Data Sets:  The Vicphysics Google Drive also has a folder for data sets.  There is only one data set at this stage, it is on resistivity. To access this data set, please email Vicphysics If you have a data set to share please send it to Vicphysics.

Other suggestions from the last newsletter were (these are also on our website):
Investigations at home: Our homes have many items that can be used in an investigation, such as balls, toys, rubber bands, plastic bottles, cloths, etc. Measuring instruments can include kitchen scales, ruler, stop watch apps, indeed there are a range of measuring tools in apps such as Phyphox, The Physics Toolbox and SparkVue.  The video analysis software, Tracker, is also a very powerful tool.
Lab techs: In some schools, the lab tech may be still coming in, as it is their workplace. They may be willing to set up and video some experiments and investigations for you.
Online Experiments: There are not many experiments that can be controlled remotely, but the Australian Synchrotron has two.  Freely Available Remote Labs (FARLabs) enable students to control an experiment and take their own measurements.  There are two: Photoelectric Effect and Diffraction of Light.  They are designed as formal experiments, but may allow greater investigation, for example how does the distribution of energy of photoelectrons vary with the frequency of the light.
Simulations:  There are several websites, such as PhET, Walter Fendt, etc that provide simulations as educational material.  They may have some value as topics for investigations, but they are usually limited as far as repeated trials and uncertainty in the data recorded.  These can be found here on our Apps and Applets webpage. 

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2. Completing Assessment Tasks at School
Government guidelines now permit VCE students to go to school to complete assessment tasks.

The VCAA can confirm that the Stay at Home Directions across Victoria enable:

  • students to leave their premises to undertake essential VCE and VCAL assessments onsite,
  • a school or other educational facility or institution to operate for the purposes of providing those services to those students, where it is ‘not reasonably practicable for those assessment to be undertaken’ from the student’s home, and
  • education staff can leave their premises to undertake support for the delivery of mandatory VCE and VCAL assessments onsite.

For further details click here.
For physics, this could include formal SAC tasks as well as an authentication task for the home-based Practical Investigation.

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3. Seeking a Physics teacher? Seeking a job?The Vicphysics Teachers’ Network set up a Job Ads page on our website to assist schools in finding a physics teacher, either to be a LSL replacement or to fill an ongoing position or just to cover an extended sick leave.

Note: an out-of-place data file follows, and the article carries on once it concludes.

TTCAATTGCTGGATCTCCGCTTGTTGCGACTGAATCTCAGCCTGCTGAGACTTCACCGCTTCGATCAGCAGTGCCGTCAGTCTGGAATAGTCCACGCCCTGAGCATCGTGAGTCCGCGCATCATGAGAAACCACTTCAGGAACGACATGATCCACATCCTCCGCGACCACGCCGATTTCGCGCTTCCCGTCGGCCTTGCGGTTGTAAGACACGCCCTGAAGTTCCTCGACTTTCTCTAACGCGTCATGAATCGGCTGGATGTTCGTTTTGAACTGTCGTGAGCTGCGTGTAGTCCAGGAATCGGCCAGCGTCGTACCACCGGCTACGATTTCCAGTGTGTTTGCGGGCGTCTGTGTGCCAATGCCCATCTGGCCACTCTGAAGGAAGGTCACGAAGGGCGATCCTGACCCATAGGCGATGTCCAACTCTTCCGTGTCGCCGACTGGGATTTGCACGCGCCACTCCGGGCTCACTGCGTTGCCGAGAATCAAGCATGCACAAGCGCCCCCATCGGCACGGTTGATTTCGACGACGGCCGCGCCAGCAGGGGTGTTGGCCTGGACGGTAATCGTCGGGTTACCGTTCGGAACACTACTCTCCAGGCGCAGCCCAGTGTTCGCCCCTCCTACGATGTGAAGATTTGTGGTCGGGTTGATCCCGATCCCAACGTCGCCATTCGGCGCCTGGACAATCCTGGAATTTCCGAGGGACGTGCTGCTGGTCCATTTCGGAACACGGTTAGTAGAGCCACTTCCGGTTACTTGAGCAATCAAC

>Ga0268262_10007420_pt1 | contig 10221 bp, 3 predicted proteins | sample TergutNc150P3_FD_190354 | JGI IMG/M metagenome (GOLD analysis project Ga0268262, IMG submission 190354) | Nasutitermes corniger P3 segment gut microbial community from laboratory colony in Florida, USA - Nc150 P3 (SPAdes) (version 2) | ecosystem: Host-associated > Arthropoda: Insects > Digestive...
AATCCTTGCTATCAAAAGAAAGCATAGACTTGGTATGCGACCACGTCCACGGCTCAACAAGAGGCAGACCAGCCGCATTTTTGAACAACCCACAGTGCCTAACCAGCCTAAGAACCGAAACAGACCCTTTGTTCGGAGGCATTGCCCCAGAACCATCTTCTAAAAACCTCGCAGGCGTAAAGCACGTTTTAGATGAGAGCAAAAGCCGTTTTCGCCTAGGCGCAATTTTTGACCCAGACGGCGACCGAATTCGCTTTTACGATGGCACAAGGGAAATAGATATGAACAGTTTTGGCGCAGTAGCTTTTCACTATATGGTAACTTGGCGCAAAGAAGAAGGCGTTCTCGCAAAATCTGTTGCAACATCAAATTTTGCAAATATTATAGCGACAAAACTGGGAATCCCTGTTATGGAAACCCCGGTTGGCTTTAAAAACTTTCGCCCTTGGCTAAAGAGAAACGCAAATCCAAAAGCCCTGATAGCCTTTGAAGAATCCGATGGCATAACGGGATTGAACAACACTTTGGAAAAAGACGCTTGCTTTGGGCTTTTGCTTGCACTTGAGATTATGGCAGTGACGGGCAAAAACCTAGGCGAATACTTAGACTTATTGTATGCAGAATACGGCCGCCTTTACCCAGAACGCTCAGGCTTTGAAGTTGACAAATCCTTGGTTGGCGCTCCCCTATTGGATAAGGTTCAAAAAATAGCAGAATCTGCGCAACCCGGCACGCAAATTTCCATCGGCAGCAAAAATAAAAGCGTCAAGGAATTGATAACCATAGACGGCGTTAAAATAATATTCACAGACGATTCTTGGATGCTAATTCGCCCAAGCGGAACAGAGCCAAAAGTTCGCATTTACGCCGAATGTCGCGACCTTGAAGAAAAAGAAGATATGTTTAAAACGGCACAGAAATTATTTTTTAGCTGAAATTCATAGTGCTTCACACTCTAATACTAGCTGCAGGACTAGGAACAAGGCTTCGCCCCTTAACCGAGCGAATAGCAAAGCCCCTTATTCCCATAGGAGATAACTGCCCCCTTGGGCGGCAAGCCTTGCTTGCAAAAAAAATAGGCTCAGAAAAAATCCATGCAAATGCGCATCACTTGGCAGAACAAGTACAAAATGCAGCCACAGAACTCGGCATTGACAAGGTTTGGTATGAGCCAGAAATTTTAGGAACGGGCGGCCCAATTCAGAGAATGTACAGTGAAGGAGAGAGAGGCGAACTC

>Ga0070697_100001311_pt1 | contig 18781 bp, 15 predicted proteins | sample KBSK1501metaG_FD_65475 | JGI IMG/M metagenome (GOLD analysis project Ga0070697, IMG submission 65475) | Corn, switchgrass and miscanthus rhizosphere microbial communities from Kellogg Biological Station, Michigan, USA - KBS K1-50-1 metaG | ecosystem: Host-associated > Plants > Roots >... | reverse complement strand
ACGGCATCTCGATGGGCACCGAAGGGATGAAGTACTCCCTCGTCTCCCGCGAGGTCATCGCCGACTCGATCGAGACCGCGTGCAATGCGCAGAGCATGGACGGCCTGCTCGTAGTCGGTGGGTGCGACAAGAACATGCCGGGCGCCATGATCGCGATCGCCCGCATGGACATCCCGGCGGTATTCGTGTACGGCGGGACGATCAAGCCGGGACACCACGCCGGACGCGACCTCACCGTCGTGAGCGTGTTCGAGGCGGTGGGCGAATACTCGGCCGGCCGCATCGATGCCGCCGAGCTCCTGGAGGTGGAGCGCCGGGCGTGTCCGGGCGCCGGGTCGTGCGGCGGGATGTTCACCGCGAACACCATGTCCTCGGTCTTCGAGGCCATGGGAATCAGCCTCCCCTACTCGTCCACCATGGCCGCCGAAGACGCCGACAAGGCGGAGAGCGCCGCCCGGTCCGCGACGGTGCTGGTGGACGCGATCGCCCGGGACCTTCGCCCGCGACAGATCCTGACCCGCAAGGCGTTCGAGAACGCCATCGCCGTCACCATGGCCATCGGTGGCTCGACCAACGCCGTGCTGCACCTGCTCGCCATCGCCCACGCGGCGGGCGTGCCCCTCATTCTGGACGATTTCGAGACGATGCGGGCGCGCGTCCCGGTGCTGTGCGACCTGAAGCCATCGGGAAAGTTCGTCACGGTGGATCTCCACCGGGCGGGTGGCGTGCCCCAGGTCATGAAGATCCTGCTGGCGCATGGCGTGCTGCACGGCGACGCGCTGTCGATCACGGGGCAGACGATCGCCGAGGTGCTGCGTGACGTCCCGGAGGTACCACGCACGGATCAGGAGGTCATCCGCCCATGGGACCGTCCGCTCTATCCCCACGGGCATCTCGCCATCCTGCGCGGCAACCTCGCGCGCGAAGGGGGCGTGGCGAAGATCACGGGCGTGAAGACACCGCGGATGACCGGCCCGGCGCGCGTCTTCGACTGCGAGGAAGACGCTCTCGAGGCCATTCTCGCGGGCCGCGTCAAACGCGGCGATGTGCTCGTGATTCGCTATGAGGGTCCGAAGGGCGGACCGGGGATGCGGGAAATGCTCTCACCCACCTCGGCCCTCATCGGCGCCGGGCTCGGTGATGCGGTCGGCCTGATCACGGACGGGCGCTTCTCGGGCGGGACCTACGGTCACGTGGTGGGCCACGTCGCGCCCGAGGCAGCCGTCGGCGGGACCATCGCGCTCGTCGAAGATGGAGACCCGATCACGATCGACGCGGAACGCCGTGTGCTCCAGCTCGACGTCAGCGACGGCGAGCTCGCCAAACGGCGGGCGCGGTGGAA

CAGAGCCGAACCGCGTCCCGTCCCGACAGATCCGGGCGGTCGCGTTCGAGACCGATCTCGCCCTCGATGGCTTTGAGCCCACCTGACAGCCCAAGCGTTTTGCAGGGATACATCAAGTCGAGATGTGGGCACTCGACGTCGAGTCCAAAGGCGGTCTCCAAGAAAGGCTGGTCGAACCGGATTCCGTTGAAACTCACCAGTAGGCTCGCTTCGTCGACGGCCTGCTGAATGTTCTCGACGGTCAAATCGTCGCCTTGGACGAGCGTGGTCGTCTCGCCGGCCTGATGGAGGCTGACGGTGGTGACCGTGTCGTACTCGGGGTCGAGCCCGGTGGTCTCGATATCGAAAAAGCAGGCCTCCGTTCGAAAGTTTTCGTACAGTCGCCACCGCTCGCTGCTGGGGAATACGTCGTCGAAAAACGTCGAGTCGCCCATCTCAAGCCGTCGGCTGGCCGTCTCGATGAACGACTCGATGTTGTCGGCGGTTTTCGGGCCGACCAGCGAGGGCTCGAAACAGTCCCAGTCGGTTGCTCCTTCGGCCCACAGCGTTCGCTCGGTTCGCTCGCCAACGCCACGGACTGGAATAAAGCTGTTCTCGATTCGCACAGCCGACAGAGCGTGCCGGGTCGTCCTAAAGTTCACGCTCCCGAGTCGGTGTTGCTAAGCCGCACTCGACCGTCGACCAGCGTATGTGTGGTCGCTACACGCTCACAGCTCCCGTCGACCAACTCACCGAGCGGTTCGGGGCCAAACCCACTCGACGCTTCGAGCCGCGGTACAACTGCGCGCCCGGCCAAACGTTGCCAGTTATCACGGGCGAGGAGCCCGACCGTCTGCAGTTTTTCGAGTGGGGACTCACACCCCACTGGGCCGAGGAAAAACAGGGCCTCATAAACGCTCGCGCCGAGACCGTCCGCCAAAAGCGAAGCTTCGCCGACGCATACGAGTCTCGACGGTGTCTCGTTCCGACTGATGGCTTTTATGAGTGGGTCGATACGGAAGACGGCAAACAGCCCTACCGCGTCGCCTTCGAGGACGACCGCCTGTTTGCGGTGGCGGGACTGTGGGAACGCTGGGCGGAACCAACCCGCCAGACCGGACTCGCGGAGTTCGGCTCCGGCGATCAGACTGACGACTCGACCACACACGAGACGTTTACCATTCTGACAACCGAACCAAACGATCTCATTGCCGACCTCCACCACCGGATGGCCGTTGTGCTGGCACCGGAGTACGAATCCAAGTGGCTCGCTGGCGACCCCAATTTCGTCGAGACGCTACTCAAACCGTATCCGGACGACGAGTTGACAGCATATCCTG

• There are three Government schools seeking a physics teacher: The Lakes South Morang College (2 positions), Richmond High School and Wantirna College.

This webpage is updated every weekend.  The webpage also has a link on how schools can register a position and also lodge a payment for this service.

4. Events for Students and General Public
a) Behind the Scenes of Big Science, 7:00pm – 8:30pm, Weds 19th August
This National Science Week ANSTO are giving the public a unique opportunity to see behind the scenes at the Australian Centre for Neutron Science, online and for free.  Students can see the different kinds of instruments the Centre hosts, and hear the results that they bring.  Five of their scientists will each walk the students through their world-class science machines, and after there will be a live Q&A where they can quiz them more.  This is a rare opportunity to see behind the scenes of this big science factory.  

When: Wednesday 19 August, 7pm-8.30pm (AEST)
To register, click here. There is no cost.

b) UNSW Bragg Prize for Science Writing for Years 7 – 10. Entries close 27th August.
The 2020 Theme is ‘The Big Ideas saving the Planet’.
Students write up to 800 words to describe some scientific research that has delivered a solution that the student believes could change the future for the planet.
This website has entry details, as well as FAQs, Teacher’s resources and Writing tips.

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5. Events for Teachers
a) 2020 Physics in the Cloud: A Physics Free-For-All Variety Night, 6:00pm, Friday, 21st August
Physics in the Pub has gone virtual! An AIP Initiative.
Tiny magnets, cell goop and the future of the Universe
“We’ve digitized and uploaded our scientists and they’ll be streaming to you from the cloud, about the complex protein structures in our cells, how tiny magnets can cure cancer and, well, the philosophy of everything!
There’ll be songs, poems and quizzes, so have your device ready. Grab yourself a drink and join us online, with host Dr Phil Dooley of Phil Up On Science.”
Cost: Free, thanks to the AIP
For more information, click on Facebook here